It is essentially the same as the packer trucks used by custom outfitters, only powered entirely by electricity.

Currently in our cities, garbage is collected by diesel-powered trucks. In such vehicles, everything is driven by the engine, which is noisy and means the work cannot be carried out quietly.

Fukuoka City collects garbage at night. In other cities the times vary, from morning collections in Tokyo to evenings in Hiroshima.

As such, it’s important that garbage can be collected quietly. Whether picking up garbage in front of houses or driving around the city, we want these trucks to do more than reduce CO2 emissions—by operating quietly, we hope they will blend into the urban environment.

If we were to make everything new from the ground up, the vehicles would be harder to popularize. By utilizing current systems as much as possible, we’re trying to ensure that these trucks can access the existing sites where garbage is collected.

To aid widespread adoption, we believe it’s important for automakers to work step by step with the community, which in this case means the custom equipment outfitters.

If you observe the actual garbage trucks around town, some operators want more space for carrying things like brooms and spare tires. We want to make sure that we accommodate these different ways of using the vehicles.

The hydrogen FCEV packer truck shares the same base as light-duty FC trucks already on the market. Ota explained the logic behind this.

Chief Engineer Ota, CV Company

The hydrogen tank position and other aspects match our light-duty hydrogen FC trucks. Standardizing allows us to make the vehicle’s bare chassis on the same line and then add the top onto that once complete.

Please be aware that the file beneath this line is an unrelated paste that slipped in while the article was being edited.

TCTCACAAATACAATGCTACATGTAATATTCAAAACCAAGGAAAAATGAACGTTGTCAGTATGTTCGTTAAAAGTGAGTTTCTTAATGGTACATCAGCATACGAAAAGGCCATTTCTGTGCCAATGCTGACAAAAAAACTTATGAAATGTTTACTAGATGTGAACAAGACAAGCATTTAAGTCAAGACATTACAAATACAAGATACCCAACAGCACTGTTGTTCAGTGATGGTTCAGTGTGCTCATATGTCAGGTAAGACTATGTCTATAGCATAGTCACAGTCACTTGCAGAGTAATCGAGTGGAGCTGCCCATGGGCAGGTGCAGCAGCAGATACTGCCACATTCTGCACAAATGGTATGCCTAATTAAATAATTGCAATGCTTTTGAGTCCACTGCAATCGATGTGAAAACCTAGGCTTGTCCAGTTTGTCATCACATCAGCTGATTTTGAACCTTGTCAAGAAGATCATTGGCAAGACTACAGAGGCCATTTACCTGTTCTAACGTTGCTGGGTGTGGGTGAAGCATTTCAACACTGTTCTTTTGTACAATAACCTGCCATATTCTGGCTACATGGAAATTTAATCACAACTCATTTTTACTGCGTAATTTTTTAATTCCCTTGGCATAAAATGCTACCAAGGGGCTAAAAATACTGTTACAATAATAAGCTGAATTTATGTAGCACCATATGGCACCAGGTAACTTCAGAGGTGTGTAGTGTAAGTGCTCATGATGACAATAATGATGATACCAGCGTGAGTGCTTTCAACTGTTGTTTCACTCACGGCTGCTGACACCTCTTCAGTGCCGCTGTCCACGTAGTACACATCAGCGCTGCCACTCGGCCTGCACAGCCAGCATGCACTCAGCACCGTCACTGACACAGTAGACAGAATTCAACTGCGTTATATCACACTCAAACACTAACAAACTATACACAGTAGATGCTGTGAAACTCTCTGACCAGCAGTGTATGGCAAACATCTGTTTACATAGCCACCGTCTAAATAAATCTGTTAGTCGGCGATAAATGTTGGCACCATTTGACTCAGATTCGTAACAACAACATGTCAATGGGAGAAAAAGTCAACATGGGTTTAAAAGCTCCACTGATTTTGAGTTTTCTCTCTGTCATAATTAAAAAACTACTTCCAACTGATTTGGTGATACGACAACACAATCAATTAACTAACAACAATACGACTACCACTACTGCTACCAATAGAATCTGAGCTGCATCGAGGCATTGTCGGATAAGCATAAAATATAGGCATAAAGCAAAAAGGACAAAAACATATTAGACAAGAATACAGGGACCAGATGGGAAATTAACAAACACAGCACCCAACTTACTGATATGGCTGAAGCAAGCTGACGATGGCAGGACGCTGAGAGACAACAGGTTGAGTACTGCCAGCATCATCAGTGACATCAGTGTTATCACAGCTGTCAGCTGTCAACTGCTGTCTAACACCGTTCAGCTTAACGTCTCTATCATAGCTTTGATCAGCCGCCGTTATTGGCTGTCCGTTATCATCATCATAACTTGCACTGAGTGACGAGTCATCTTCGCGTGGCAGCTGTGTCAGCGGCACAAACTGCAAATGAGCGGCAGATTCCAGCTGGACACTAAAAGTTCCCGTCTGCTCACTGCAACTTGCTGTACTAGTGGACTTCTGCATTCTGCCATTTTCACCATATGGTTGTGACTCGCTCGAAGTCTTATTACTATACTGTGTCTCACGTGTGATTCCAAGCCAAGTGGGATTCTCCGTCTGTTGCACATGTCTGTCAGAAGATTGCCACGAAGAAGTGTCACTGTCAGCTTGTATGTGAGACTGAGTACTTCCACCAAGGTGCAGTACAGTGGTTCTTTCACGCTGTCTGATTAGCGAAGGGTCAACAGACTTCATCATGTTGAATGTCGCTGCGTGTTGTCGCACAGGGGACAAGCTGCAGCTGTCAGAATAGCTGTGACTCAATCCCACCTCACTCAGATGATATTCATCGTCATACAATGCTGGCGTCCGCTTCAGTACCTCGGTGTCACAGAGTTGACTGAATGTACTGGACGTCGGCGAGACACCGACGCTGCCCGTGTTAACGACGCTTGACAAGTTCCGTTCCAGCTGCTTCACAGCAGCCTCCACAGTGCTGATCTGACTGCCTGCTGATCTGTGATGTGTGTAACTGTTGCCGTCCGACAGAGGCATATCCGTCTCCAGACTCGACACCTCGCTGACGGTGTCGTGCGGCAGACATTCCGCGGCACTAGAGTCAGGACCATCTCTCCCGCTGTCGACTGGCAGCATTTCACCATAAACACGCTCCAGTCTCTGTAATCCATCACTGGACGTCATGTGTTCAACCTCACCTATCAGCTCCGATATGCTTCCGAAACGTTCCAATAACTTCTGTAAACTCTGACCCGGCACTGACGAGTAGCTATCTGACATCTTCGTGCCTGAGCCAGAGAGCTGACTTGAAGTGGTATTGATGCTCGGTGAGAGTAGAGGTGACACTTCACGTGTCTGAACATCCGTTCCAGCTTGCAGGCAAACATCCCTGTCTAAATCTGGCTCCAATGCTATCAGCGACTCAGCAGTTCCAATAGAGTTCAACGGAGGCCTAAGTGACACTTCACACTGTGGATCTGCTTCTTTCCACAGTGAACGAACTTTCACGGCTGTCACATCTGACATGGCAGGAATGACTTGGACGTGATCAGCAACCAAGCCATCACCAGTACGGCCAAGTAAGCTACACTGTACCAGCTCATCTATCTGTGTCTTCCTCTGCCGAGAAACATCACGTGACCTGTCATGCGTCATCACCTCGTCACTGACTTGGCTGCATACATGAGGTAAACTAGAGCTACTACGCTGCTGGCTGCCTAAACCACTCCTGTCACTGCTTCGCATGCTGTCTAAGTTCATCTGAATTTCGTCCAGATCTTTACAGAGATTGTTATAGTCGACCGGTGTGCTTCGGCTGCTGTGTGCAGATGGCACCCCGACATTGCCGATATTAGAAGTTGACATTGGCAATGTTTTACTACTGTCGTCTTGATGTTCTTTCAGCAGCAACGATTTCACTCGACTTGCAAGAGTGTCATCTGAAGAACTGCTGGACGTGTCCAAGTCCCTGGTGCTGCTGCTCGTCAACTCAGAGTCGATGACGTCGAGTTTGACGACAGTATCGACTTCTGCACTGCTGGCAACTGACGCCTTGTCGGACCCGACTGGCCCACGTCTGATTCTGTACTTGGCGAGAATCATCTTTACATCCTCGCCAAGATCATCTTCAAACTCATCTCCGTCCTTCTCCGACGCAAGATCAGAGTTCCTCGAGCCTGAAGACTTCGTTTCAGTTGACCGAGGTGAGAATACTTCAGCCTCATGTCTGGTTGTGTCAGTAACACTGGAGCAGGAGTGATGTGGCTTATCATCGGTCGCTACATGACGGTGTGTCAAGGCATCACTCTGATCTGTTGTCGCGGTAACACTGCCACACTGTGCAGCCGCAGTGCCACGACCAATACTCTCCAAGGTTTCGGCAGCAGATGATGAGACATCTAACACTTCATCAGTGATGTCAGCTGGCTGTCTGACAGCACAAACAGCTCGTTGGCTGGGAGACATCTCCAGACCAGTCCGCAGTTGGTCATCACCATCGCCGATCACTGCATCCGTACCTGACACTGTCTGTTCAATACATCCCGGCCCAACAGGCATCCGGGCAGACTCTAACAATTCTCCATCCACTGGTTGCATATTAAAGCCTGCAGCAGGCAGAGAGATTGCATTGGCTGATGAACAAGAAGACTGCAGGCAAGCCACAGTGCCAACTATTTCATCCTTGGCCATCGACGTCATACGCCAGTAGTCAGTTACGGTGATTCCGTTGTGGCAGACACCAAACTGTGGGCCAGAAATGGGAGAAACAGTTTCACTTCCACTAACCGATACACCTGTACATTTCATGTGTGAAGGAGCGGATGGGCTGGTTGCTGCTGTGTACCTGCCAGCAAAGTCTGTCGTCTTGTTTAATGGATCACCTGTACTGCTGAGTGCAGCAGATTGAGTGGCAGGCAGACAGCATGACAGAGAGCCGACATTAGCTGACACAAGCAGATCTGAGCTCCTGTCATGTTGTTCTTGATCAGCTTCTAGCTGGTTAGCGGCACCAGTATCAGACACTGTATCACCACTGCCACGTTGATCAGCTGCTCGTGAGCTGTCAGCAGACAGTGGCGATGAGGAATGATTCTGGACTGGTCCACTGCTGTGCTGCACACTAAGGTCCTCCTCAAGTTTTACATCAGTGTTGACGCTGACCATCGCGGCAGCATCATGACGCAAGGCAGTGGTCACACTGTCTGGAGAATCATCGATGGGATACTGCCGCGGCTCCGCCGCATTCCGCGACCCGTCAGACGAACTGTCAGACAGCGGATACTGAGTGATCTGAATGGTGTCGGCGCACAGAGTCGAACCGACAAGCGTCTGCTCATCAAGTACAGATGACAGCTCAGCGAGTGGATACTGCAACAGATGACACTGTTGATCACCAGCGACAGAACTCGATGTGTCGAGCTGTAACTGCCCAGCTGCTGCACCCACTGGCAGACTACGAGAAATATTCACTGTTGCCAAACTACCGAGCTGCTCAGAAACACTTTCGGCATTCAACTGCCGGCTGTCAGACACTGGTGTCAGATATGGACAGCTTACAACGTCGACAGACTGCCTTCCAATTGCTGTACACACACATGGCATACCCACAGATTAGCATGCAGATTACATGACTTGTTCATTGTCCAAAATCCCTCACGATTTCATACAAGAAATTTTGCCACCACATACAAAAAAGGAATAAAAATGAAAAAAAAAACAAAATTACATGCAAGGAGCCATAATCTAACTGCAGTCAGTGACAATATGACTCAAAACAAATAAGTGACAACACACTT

Building a one-off vehicle becomes expensive, so we try to use shared parts wherever possible.

We’ve received inquiries from many local governments. We want to pursue carbon neutrality across the country, and these first six months will be about gathering data.

Trials will begin this fiscal year with one FCEV packer truck in Fukuoka City. Running this FCEV packer as a garbage truck will allow Toyota to test how the battery and energy consumption are affected by frequent stop-start operations or unloading garbage at dumping sites.

Vice President Nakajima

Efforts to electrify packer trucks are also underway overseas. We are starting by creating a working vehicle with which we can demonstrate usability to local governments and overseas customers.

Chief Engineer Ota, CV Company

I believe that creating an environment for using hydrogen in cities and building hydrogen stations are key steps in growing the hydrogen society.

The B to G approach is about establishing a steady circulation of hydrogen in cities. Alongside the use of heavy-duty FC trucks for trunk line logistics connecting major cities, we are looking to produce hydrogen and one by one increase the number of cities that use it.